If you’ve ever had the misfortune of being laid off, you might have found yourself revisiting your work place’s job posting to see what kind of ship they’re running in your absence—only to find that, instead of downsizing, your employer has filled your old position.
You would be well within your rights to question whether or not your employer screwed with you, and you might even consider contacting legal representation. Before you do, though, keep in mind that being laid off from a position due to budget cuts, and having that position cut entirely are two different things—and you might just be looking for a problem where there isn’t one.
After all, according to Evil HR Lady, this kind of process isn’t just legal—it’s actually pretty normal.
Yes, it’s normal to assume something sinister when you find yourself without a job that someone younger (and let’s not forget cheaper) than you is now doing.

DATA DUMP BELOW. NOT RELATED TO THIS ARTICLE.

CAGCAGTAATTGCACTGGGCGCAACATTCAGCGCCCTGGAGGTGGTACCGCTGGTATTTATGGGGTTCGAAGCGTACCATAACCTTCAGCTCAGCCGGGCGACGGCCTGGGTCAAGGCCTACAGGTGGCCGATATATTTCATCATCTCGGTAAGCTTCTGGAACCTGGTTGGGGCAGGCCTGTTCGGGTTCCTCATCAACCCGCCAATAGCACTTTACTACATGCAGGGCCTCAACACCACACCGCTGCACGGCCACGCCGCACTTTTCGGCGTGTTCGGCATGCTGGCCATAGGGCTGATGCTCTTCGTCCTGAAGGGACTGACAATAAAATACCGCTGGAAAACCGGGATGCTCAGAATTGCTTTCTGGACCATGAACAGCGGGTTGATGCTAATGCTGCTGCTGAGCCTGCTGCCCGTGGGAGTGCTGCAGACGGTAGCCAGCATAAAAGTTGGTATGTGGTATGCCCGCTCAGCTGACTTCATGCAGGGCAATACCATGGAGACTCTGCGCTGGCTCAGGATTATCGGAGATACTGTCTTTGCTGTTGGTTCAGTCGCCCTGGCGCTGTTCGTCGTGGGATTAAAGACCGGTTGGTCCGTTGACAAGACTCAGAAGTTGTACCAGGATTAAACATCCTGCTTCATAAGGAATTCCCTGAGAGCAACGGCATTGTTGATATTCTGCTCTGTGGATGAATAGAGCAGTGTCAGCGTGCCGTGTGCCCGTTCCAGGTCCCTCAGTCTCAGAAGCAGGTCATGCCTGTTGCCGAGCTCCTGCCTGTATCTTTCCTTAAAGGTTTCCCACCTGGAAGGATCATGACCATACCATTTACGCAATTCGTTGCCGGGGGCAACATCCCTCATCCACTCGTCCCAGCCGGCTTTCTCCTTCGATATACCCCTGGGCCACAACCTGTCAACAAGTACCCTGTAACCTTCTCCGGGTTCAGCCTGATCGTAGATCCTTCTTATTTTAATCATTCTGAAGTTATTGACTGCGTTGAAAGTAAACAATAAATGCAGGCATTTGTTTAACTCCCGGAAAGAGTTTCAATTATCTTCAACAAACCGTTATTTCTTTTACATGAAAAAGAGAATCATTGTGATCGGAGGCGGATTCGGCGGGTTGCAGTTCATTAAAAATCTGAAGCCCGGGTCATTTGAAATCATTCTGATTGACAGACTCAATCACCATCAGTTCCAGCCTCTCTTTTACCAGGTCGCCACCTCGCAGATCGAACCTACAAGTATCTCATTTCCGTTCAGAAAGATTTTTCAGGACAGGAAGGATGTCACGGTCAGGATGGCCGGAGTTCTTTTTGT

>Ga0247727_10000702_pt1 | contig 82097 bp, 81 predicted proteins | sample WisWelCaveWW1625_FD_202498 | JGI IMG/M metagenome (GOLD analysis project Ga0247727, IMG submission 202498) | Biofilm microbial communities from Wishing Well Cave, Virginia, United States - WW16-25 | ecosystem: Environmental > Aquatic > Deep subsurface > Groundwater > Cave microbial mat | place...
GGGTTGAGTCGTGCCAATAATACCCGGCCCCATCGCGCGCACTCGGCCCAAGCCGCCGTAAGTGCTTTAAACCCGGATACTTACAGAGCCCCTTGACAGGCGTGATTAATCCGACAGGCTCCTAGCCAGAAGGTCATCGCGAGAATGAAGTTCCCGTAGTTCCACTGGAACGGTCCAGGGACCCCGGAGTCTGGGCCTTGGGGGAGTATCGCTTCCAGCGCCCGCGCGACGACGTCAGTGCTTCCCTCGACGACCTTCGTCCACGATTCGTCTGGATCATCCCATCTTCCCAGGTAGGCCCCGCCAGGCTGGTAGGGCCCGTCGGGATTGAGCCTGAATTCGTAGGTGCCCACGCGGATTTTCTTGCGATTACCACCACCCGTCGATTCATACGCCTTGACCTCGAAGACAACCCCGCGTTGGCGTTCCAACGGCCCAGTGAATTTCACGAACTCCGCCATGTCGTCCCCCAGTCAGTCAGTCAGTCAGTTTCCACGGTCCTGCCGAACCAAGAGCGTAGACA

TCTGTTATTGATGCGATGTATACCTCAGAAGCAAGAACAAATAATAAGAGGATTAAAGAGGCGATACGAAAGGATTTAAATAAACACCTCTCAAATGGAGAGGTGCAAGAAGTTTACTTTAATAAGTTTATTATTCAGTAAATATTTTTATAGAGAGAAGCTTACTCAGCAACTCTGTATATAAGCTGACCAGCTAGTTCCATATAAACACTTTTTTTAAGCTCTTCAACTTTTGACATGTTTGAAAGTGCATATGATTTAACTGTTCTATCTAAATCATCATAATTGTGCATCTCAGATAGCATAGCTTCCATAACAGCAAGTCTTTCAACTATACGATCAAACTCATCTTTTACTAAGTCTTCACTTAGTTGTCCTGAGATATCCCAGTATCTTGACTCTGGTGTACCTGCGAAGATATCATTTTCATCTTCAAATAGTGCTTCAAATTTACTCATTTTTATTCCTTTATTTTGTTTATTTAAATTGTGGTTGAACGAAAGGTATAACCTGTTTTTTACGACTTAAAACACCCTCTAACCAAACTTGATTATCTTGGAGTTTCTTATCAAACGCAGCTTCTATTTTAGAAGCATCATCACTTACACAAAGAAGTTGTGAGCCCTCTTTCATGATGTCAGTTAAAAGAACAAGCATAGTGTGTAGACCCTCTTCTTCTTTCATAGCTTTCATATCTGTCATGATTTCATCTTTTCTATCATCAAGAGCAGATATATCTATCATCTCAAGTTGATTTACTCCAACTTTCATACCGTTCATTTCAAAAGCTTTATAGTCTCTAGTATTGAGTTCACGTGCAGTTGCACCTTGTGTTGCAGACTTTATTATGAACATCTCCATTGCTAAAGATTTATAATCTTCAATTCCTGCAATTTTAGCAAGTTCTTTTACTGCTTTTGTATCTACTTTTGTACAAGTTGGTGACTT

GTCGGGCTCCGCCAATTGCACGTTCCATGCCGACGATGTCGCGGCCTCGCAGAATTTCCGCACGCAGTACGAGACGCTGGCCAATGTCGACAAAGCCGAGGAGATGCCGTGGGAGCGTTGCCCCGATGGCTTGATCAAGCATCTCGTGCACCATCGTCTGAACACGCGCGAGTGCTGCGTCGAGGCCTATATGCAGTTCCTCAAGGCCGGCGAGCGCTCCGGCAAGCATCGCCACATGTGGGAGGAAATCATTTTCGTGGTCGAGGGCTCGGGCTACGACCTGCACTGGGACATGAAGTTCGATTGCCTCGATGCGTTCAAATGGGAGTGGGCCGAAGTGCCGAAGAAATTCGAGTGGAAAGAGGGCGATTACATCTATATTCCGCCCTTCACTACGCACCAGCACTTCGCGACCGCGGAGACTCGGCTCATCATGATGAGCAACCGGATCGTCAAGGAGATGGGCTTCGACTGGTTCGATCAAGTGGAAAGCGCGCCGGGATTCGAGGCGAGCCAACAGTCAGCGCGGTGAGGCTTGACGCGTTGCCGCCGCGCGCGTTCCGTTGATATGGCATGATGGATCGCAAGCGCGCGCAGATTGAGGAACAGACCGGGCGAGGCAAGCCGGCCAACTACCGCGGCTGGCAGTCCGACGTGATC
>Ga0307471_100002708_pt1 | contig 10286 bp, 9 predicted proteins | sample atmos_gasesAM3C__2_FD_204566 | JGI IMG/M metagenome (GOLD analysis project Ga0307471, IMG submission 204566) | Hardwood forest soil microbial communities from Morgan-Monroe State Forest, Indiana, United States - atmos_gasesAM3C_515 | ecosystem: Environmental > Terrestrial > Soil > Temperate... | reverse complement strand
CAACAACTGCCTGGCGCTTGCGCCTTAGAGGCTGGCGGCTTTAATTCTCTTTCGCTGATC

But Evil HR Lady (a personality who, despite the title, seems absolutely benign) points out that seniority often plays a role in who stays and who pays: “[Imagine] there are five team leads, and the company decides to lay off one of the team leaders. This person has seniority over the people below him, so he takes the top remaining position and bumps that person out of their job… The position eliminated is Team Leader, but the person who loses his job is junior trainee.”
The above process is legitimate on paper, but the true take-away here should be that such a “replacement” might not be a replacement at all; downsizing is still downsizing, even if your position isn’t the one that is actually cut.
It is worth noting that the sheer volume of layoffs due to COVID-19 does leave some potential for system abuse. Under the cover of a global pandemic, it wouldn’t be unfeasible for a company to sneakily replace older employees with younger talent under the guise of downsizing, and even though the former employees would have a case for age-based discrimination, they might not think to make that case given the obvious context.
If nothing else, this phenomenon is a functional reminder to keep an eye on your workplace after you leave for a trial period—if for no other reason than to ensure that your employer isn’t trying to pull a fast one.